May 2008
Green initiative unveils recycle bin in downtown Bethesda
Bethesda got a little greener last week with the installation of the downtown's first public recycle bin.

by Stephanie Siegel | Staff Writer

The bin, at the corner of Bethesda and Woodmont avenues, across the street from the Barnes and Noble, is the first of what officials hope will eventually be about 25 to 30 bins around downtown Bethesda. It's part of a pilot recycling project spearheaded by Bethesda Green, an initiative that aims to make the business district more environmentally friendly.
''We want to bring the community together to work together to make the community a better place, and green is the focus," said David Feldman, Bethesda Green implementation director.
The recycling bins cost about $1,000 each, plus another $1,000 for maintenance for one year, according to Bethesda Green. The organization is looking for community co-sponsors who will pitch in $1,000 to sponsor a bin. Sponsors will get a plaque with their names on it on their bin.
''This is how it happens. You don't just wake up one day and say we've got a green community," said Seth Goldman, president of Bethesda beverage company Honest Tea, which donated $20,000 to Bethesda Green initiatives. ''It happens bottle by bottle and bin by bin and by everyone participating."
In addition to the donation from Honest Tea, The Coca-Cola Company also contributed $20,000 specifically for the purchase of recycling bins.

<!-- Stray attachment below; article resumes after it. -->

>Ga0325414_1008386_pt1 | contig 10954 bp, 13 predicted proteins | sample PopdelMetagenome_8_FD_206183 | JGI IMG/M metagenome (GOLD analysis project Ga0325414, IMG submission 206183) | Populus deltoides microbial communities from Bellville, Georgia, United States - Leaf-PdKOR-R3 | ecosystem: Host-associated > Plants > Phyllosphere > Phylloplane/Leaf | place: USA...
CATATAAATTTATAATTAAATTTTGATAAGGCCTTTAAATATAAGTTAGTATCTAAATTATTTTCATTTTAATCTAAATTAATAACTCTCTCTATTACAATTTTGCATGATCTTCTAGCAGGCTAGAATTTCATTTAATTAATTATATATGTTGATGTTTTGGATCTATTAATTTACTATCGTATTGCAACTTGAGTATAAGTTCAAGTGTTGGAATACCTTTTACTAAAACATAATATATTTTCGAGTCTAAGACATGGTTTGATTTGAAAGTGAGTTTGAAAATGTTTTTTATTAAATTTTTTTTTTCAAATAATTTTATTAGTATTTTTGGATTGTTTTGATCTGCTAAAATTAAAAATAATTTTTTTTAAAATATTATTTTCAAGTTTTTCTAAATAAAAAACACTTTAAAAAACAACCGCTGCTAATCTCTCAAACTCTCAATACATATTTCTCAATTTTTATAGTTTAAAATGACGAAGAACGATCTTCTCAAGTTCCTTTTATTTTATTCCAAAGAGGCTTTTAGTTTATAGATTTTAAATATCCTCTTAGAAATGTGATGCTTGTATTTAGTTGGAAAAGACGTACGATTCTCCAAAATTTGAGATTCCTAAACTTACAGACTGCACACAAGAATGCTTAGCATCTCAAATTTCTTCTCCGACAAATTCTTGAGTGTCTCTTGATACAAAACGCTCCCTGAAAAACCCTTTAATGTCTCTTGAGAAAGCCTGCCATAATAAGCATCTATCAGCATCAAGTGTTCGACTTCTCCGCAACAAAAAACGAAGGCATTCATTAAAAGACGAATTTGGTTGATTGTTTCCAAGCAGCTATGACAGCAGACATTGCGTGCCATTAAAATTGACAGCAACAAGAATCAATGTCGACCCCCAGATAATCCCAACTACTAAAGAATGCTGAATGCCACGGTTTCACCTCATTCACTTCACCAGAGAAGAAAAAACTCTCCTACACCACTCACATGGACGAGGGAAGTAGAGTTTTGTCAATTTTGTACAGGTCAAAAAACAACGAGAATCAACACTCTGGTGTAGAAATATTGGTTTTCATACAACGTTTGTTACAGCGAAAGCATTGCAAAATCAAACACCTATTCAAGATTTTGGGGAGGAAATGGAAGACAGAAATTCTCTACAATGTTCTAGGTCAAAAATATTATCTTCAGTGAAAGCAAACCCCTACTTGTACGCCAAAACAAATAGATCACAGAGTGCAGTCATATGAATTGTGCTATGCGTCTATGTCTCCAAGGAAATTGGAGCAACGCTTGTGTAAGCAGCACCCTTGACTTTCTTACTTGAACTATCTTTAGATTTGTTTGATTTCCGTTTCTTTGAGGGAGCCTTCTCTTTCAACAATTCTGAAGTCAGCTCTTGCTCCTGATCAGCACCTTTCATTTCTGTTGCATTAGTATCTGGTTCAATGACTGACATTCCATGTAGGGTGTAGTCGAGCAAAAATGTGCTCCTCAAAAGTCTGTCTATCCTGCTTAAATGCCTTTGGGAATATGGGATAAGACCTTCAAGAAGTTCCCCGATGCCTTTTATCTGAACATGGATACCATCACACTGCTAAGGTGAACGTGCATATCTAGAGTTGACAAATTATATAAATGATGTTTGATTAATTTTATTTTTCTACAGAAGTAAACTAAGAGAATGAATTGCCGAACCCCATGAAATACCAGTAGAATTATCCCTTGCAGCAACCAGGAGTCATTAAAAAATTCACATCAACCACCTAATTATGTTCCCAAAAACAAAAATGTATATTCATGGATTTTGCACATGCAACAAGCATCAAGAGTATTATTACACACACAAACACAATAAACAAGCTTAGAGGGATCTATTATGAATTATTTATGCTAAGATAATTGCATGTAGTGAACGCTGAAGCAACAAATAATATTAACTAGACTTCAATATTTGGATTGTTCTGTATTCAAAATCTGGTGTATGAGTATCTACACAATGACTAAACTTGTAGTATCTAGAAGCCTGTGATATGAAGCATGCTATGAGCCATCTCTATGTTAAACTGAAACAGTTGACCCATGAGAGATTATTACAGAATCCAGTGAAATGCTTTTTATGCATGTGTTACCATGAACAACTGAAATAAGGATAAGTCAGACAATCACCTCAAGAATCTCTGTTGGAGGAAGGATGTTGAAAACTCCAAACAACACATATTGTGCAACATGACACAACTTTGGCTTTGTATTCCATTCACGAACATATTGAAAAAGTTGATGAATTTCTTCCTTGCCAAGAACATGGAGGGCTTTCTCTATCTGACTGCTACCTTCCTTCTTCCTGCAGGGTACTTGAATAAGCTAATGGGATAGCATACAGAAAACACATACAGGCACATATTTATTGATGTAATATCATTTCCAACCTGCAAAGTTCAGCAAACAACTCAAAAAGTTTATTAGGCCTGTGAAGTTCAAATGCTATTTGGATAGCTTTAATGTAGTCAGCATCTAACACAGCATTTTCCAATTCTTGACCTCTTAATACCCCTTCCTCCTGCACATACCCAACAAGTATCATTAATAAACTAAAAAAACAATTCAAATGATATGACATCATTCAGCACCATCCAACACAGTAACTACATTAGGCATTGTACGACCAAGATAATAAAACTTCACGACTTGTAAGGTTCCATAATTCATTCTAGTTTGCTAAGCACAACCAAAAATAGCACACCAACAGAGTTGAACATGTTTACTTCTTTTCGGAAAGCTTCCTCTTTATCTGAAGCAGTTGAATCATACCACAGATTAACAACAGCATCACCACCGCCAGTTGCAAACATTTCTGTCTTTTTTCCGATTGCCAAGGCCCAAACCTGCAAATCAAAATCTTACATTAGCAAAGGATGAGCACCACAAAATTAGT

So far, 10 individuals, groups and businesses have committed to co-sponsor bins, Goldman said. The next wave of bins will be installed in Bethesda later this summer.
''I think it shows there's a need for this," Feldman said. ''I think it's a way for people to get involved and get some recognition."
A Bethesda-Chevy Chase resident, Stephen Greenhouse, co-sponsored the first bin in his family's name, Feldman said.
Bethesda Green is partnering with the county Division of Solid Waste and Bethesda Urban Partnership, a nonprofit that maintains and promotes downtown Bethesda, for the project.
BUP, which already removes litter from the business district, will also collect the recyclables and deliver them to the Montgomery County Recycling Center in Derwood.
While the pilot program will focus on placing bins near the Bethesda Metro Center, Bethesda Row and Woodmont Triangle, the program has potential to grow outside of the downtown, Feldman said.
A partnership with Bethesda Big Train Baseball and Shirley Povich Field in Cabin John Park could be in the near future to get a recycling program going at the baseball games, he said.
''This would not happen if it were entirely left up to the county," Goldman said. ''This is an example that with private and public interests working together, we can make this happen."